A couple of days ago, I sat down with a friend to talk about building Kade’s memorial park. She asked me if it would be a risky play park and playground. I thought about this for a moment before answering. I want to share with you what I discussed with her.
When working with the park and playground design team, it was stated that the definition of a natural playground can differ greatly from one person to the next. I think the term “risky play” is the same way.
This morning, I took my boys for our daily walk around the neighborhood with the dog. My youngest now wants to walk instead of ride in the stroller. We got to the end of our street and there was a puddle and run off from someone’s early morning lawn watering. My son saw a mighty river to be crossed. He stopped. Then he dramatically backed up in order to pick up speed as he charged toward the puddle at saying, “Jump over it!” He proceeded to run right through the puddle at top speed and then jump dramatically to a stop after passing the water. I congratulated him on his big jump. He was super proud. I saw my child run through a puddle, not really accomplishing what he announced he had set out to do. My son believed that he had just leapt over the mighty Mississippi or the Nile teaming with hungry crocodiles! This is an example of risky play. He knew the puddle needed to be crossed and ideally by jumping over it. However, he wasn’t able to do that. But he tried. Who knows? Next time, he may make it.
Risky play looks different for each child and at each stage of development. A baby learning to crawl may engage in risky play as they work to get up on hands and knees instead of army crawling. Risky play is a toddler learning to walk across the open space with nothing to hold onto; successfully crossing the balance beam a couple inches off the ground; diving off the low diving board into the pool and feeling successful, even when the high board still waits to be conquered. Risky play is looking at a big hill and deciding to ride your bike down the hill from a lower point, instead of starting at the very top. Every time the child rides down the hill, they build their skill level and confidence so that after some practice, they are ready to start from the top and successfully and proudly ride down having done it on their own and at their own pace.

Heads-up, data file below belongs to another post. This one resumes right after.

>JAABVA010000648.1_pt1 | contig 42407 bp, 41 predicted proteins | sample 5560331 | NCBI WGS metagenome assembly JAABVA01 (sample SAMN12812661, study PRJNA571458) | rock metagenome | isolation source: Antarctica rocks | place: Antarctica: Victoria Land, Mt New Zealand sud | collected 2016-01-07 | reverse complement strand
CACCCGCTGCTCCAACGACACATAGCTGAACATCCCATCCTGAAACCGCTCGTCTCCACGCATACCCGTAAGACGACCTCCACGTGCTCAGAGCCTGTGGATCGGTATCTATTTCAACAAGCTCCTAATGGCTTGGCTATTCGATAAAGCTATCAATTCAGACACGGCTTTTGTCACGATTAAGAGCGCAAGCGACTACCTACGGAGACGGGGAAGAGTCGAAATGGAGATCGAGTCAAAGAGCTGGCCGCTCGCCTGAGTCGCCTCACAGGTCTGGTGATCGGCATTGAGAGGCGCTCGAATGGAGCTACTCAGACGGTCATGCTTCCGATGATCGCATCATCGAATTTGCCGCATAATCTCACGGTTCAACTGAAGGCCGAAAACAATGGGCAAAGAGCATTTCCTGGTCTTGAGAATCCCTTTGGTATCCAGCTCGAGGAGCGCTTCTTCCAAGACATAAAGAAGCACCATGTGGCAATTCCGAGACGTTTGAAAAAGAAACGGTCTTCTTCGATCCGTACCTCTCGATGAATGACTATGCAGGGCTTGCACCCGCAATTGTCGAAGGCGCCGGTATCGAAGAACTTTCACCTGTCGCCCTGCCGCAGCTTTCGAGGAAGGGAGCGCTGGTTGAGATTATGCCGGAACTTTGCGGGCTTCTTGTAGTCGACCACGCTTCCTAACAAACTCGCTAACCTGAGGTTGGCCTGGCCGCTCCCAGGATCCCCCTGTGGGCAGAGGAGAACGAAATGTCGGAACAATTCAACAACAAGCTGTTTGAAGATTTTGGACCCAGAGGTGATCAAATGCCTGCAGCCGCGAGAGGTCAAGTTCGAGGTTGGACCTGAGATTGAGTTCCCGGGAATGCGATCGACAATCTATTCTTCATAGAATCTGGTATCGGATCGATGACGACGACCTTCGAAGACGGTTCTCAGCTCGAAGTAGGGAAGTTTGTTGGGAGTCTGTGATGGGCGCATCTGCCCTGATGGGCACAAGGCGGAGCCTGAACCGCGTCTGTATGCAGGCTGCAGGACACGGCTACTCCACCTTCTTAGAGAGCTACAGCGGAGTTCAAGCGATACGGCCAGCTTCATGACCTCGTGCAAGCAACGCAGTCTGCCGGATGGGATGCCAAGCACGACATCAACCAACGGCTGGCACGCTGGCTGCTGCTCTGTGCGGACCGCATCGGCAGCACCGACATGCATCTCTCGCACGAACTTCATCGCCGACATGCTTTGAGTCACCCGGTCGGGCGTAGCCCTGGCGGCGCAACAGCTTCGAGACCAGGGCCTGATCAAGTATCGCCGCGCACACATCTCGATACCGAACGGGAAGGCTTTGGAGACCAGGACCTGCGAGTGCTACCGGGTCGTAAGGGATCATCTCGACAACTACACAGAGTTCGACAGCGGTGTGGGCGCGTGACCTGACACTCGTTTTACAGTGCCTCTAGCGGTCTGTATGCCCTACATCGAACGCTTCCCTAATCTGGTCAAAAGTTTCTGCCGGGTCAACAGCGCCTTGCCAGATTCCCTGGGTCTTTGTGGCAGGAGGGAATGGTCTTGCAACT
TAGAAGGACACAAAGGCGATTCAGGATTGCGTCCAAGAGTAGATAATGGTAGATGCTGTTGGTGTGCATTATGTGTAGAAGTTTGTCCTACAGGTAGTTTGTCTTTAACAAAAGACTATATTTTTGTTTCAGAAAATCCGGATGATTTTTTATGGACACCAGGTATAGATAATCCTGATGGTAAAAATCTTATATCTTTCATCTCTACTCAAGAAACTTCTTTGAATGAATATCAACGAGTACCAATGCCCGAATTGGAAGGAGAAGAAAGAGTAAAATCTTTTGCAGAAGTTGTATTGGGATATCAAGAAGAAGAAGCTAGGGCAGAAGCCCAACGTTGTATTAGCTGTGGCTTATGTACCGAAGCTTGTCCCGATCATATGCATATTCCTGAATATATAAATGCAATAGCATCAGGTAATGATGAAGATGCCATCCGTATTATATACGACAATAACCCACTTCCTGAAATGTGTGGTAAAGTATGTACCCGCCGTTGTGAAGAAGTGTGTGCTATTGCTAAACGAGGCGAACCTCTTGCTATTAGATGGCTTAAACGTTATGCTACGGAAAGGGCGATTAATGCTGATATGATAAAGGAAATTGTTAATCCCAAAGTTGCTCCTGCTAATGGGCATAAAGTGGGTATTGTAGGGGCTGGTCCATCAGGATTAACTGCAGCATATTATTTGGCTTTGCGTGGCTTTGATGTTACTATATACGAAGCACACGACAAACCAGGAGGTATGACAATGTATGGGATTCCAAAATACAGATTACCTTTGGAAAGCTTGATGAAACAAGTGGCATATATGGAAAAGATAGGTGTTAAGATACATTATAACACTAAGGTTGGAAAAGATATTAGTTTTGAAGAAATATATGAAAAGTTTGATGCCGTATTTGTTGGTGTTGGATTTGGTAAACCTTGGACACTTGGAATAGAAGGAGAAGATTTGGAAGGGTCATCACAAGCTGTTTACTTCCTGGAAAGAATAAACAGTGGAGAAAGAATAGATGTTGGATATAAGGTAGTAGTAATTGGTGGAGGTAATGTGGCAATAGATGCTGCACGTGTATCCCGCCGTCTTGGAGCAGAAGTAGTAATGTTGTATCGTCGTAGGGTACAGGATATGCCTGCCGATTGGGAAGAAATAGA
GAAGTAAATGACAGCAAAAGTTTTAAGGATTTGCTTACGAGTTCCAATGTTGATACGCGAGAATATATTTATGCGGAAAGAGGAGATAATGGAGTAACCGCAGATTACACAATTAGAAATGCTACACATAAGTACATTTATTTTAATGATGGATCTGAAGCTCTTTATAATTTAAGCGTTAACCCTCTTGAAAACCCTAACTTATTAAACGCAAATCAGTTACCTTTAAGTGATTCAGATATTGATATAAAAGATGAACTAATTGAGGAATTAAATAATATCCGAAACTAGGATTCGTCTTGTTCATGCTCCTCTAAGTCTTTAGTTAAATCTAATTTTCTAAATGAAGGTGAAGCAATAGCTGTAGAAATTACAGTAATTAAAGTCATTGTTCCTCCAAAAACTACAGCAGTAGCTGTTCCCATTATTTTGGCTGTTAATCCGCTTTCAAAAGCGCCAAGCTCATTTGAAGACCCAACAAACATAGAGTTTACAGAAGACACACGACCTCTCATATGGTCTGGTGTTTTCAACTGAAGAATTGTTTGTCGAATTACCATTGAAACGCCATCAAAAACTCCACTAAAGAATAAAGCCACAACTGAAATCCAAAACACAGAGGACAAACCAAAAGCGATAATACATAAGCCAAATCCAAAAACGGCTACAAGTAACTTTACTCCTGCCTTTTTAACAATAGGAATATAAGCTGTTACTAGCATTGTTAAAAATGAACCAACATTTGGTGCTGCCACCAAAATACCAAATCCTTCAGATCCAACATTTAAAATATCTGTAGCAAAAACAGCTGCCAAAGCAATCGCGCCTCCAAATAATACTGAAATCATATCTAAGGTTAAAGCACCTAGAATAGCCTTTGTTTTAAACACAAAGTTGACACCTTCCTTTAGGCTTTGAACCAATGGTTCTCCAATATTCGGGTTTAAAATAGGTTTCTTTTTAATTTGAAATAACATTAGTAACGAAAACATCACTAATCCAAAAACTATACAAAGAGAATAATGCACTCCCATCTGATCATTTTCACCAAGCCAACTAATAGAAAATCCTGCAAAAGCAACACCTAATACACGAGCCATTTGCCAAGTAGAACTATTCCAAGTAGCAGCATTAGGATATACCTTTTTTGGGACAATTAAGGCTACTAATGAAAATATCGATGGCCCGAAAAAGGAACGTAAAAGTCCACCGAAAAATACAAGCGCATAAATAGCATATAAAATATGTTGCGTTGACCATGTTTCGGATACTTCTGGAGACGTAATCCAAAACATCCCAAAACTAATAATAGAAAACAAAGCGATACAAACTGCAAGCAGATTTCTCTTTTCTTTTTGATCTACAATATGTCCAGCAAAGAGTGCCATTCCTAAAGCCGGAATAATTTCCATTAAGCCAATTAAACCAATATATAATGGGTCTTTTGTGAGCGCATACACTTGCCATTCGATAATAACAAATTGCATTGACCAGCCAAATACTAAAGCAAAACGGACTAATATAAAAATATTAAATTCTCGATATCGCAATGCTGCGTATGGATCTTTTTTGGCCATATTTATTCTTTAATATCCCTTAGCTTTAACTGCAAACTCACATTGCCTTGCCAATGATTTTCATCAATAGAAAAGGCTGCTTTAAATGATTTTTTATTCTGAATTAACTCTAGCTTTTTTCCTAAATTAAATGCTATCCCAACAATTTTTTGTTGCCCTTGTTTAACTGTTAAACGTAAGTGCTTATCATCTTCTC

In today’s society, we often rush from one thing to the next. Not stopping to really soak in the moment or allow time for a child to learn a skill through trial and error. This process takes time and patience and many parents and care givers are running low on these resources. It does take time for a child to dress on their own, tie their shoes, buckle the seat belt, peddle the tricycle around the block instead of riding in the stroller. It can be difficult as a parent to stand and watch your child try to do these things as you tick off the 90 other things you still need to get done. However, it is necessary for children to have the opportunity to build and practice these skills. If we always do it for them, they will not learn and instead become dependent on others to accomplish the tasks.